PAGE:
To discuss the significant quenching of the F8BT emission in the blend film, we analyzed the decay dynamics of F8BT singlet excitons in detail. The transient absorption spectra in a picosecond was well reproduced by a sum of the S–S absorption spectrum observed for each pristine film of F8BT and P3HT, suggesting that the major transient species are F8BT and P3HT singlet excitons in the time domain of <1 ps. On the basis of such a spectral simulation, the decay dynamics of each transient species can be obtained as shown in Fig. 6. The F8BT singlet exciton decayed monoexponentially with a time constant of ∼0.3 ps. On the other hand, ∼40% of P3HT singlet excitons were promptly generated immediately after the laser excitation and the other ∼60% of P3HT singlet excitons were generated with a rise constant of ∼0.3 ps. The former exciton generation is ascribed to the direct excitation of P3HT at 400 nm because P3HT can absorb 40% of the photons at 400 nm. The latter is ascribed to the energy transfer from F8BT singlet excitons because the P3HT rise is consistent with the F8BT decay constant. The rapid energy transfer suggests that all F8BT singlet excitons are efficiently transferred into P3HT domains without exciton diffusion in this blend film. In other words, there are no large pure domains in the blend: F8BT is molecularly dispersed in P3HT domains and/or P3HT is dispersed in F8BT rich domains. This is probably because chloroform is so rapidly evaporated that blend films are solidated before the phase separation. On the basis of the point dipoles approximation of the Förster theory, such rapid energy transfer is possible at a separation distance of ∼0.9 nm between F8BT and P3HT. Consequently, at least 60% of P3HT singlet excitons are located near the interface of P3HT/F8BT because of the efficient energy transfer from F8BT. This would be beneficial for the subsequent charge separation. In Sec. 4.2, we will discuss the charge generation dynamics.
Charge Generation Dynamics
As mentioned above, all the excitation energy is finally converted to P3HT singlet excitons independently of the excitation wavelength. Here, we focus on the rise and decay dynamics of P3HT polarons and P3HT singlet excitons on a time scale of tens of picoseconds to discuss the charge generation dynamics in the blend film.
To analyze the spectral change shown in Fig. 5, we need spectral templates for P3HT singlet exciton and P3HT polaron. The spectrum at 1 ps can be employed as a spectral template for the P3HT singlet exciton because F8BT singlet excitons completely disappear at 1 ps as mentioned above. Indeed, this is in agreement with the S–S absorption observed for P3HT pristine films.19 Similarly, the spectrum at 1 ns can be employed as a spectral template for P3HT polarons because P3HT singlet excitons completely disappear at 1 ns as shown in Fig. 5 and is in agreement with polaron bands observed for P3HT/PCBM blend films.17 All the transient spectra from 1 to 60 ps can be reconstructed with the two spectral templates, suggesting that P3HT singlet excitons and P3HT polarons are the major transient species in this time domain. The decay at 1300 nm is safely assigned to P3HT singlet excitons because P3HT polarons have no absorption at that wavelength. On the other hand, the transient signal at 1000 nm is assigned to P3HT singlet excitons and polarons. Thus, we obtained the time evolution of P3HT polarons by subtracting the contribution of P3HT singlet excitons at 1000 nm, which can be calculated from the spectral template and the decay at 1300 nm, from the transient signal at 1000 nm. As shown in Fig. 7, the decay dynamics of P3HT singlet excitons can be fitted by a double-exponential function with time constants of 15 and 40 ps. On the other hand, P3HT polarons increase from almost zero immediately after the laser excitation with a rise constant of 40 ps. Both decay constants of P3HT singlet excitons in blend films are much shorter than the lifetime in pristine films shown in Fig. 4. However, the shorter time constant is not ascribed to the polaron generation but to the S–S annihilation because the same constant is observed in transient decay of P3HT pristine films under the same high excitation intensity. On the other hand, the longer time constant is ascribed to the polaron generation because it is consistent with the rise constant of P3HT polarons and the same constant is observed in the time-correlated single photon counting measurement of P3HT/F8BT blend films as shown in Fig. 4.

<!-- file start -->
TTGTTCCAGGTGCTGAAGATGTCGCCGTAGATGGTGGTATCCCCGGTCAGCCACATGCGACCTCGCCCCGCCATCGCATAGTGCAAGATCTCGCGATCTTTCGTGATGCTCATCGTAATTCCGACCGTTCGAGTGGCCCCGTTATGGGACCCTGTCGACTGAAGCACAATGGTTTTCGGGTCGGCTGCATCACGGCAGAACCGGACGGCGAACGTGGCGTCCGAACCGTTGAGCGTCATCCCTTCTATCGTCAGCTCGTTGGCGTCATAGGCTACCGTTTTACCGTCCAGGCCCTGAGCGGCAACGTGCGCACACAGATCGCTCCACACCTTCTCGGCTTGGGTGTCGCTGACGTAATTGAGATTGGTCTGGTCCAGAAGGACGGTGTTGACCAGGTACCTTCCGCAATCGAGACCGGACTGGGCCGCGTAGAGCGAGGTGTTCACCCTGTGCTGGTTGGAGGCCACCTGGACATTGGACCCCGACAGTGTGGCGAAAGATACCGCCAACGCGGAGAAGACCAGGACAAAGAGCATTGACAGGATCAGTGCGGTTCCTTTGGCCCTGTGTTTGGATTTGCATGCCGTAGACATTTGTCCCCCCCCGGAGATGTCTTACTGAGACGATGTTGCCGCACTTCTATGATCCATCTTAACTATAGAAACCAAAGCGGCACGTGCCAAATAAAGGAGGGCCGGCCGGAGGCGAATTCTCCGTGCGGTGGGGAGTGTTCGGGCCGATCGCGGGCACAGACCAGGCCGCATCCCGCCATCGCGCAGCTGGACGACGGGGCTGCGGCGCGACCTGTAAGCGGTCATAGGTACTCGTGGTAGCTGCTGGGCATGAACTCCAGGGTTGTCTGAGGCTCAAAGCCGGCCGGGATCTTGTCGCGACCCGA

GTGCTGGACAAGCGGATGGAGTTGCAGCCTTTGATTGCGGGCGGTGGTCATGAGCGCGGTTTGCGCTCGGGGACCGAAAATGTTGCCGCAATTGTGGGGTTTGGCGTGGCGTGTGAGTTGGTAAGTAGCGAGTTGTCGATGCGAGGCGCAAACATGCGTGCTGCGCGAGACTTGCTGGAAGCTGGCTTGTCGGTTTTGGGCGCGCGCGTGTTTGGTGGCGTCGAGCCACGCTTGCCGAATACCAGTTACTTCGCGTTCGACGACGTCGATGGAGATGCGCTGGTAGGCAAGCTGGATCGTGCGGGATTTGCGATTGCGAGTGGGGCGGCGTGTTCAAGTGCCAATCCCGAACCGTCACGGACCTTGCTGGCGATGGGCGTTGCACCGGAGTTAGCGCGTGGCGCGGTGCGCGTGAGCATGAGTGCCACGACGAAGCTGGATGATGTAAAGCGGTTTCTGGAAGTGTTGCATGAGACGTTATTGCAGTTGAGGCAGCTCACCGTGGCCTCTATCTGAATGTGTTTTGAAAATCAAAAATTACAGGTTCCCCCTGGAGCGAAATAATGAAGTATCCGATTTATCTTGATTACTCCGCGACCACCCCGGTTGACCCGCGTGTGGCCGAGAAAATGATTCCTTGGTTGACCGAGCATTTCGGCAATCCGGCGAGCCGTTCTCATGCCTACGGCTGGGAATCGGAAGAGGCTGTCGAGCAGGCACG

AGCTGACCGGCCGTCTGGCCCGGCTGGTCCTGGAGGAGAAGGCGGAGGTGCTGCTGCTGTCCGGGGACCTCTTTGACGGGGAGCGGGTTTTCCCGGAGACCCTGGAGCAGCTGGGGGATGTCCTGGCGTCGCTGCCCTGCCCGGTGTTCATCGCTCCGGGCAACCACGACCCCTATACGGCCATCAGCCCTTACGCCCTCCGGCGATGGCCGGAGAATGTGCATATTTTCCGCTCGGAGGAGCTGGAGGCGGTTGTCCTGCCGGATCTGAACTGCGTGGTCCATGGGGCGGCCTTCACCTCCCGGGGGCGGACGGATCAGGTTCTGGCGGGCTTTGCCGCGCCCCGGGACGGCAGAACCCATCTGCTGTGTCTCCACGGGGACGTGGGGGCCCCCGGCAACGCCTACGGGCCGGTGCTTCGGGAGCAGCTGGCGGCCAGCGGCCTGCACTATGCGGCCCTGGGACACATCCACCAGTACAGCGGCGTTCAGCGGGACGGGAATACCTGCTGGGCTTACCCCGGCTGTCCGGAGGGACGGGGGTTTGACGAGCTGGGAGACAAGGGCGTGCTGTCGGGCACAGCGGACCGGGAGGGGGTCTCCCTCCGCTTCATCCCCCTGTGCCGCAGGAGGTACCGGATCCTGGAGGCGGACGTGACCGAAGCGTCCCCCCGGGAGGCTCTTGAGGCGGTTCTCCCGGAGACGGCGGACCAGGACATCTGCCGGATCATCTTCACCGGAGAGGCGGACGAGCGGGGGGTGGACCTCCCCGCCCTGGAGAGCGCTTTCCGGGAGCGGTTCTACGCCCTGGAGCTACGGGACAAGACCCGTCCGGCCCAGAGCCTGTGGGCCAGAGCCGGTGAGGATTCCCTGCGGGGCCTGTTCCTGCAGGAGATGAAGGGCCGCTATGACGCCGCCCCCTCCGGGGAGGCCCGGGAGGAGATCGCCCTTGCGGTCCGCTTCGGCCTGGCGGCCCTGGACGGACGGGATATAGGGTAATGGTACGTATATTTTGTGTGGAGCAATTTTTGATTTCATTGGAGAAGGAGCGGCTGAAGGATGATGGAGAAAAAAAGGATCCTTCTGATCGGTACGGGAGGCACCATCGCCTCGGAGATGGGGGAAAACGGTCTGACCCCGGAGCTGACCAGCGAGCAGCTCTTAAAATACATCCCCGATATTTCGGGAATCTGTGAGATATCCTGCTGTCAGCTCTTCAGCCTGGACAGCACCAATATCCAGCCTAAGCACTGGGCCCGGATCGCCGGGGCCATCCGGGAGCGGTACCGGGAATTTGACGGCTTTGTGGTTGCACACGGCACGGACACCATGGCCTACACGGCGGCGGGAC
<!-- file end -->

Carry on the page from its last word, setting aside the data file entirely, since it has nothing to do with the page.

Before comparing the charge generation dynamics of P3HT/F8BT blends with that of P3HT/PCBM blends, we summarize important results reported previously.17 In P3HT/PCBM blends, P3HT singlet excitons are observed at ∼1250 nm immediately after the laser excitation but already quenched to less than half compared to that observed for P3HT pristine films. This quenching at 0 ps is indicative of the prompt polaron formation. Indeed, P3HT polaron bands are observed even at 0 ps and increased with a time constant of ∼10 ps. This rise constant is consistent with the decay constant of P3HT singlet excitons, suggesting that P3HT polarons are generated from P3HT singlet excitons. Furthermore, the rise and decay constants are dependent on the weight fraction of P3HT in the blend: they increase with increasing P3HT fraction. We therefore assigned the delayed charge generation to exciton migration into the P3HT/PCBM interface. In other words, there are two pathways for the polaron formation in the P3HT/PCBM blend. Half of the polarons are promptly generated from P3HT excitons generated near the interface without exciton migration on a time scale of <0.1 ps. The other half are generated on a time scale of ∼10 ps because of the exciton migration to the interface. Both polaron generation processes are so efficient that the polaron generation efficiency is as high as >80%, which is evaluated by the product of the efficiency of exciton diffusion to a donor/acceptor interface (ηED), the efficiency of charge separation at the interface (ηCT), and the efficiency of charge dissociation into free carrier (ηCD).17 This is consistent with a highly efficient device performance of P3HT/PCBM solar cells.